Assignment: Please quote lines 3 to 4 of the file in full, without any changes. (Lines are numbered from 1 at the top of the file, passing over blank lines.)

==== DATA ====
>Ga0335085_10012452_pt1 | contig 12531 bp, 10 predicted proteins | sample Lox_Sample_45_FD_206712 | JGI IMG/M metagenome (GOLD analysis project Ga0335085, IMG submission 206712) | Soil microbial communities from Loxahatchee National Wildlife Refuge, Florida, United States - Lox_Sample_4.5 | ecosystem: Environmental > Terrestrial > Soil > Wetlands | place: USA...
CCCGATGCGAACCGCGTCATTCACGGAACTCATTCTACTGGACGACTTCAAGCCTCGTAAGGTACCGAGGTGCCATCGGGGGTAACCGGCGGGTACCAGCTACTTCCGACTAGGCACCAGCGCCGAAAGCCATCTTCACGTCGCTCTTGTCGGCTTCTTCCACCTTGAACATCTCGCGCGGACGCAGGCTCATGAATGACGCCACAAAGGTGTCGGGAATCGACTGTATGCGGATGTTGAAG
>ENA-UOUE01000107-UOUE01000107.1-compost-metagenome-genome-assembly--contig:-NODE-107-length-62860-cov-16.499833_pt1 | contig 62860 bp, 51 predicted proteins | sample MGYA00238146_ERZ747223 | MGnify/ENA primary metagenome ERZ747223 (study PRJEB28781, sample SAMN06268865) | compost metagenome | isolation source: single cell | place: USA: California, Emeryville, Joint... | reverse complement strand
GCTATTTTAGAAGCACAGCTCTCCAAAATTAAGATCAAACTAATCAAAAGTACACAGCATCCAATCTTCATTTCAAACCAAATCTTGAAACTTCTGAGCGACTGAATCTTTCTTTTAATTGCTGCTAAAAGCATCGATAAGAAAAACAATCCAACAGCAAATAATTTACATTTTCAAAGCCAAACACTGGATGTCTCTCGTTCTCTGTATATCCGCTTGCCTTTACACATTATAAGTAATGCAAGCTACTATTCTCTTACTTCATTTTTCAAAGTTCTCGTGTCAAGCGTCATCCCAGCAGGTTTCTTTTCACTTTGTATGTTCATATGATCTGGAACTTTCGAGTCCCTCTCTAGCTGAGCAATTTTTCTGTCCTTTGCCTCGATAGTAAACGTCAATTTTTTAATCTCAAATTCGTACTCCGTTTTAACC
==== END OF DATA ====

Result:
>ENA-UOUE01000107-UOUE01000107.1-compost-metagenome-genome-assembly--contig:-NODE-107-length-62860-cov-16.499833_pt1 | contig 62860 bp, 51 predicted proteins | sample MGYA00238146_ERZ747223 | MGnify/ENA primary metagenome ERZ747223 (study PRJEB28781, sample SAMN06268865) | compost metagenome | isolation source: single cell | place: USA: California, Emeryville, Joint... | reverse complement strand
GCTATTTTAGAAGCACAGCTCTCCAAAATTAAGATCAAACTAATCAAAAGTACACAGCATCCAATCTTCATTTCAAACCAAATCTTGAAACTTCTGAGCGACTGAATCTTTCTTTTAATTGCTGCTAAAAGCATCGATAAGAAAAACAATCCAACAGCAAATAATTTACATTTTCAAAGCCAAACACTGGATGTCTCTCGTTCTCTGTATATCCGCTTGCCTTTACACATTATAAGTAATGCAAGCTACTATTCTCTTACTTCATTTTTCAAAGTTCTCGTGTCAAGCGTCATCCCAGCAGGTTTCTTTTCACTTTGTATGTTCATATGATCTGGAACTTTCGAGTCCCTCTCTAGCTGAGCAATTTTTCTGTCCTTTGCCTCGATAGTAAACGTCAATTTTTTAATCTCAAATTCGTACTCCGTTTTAACC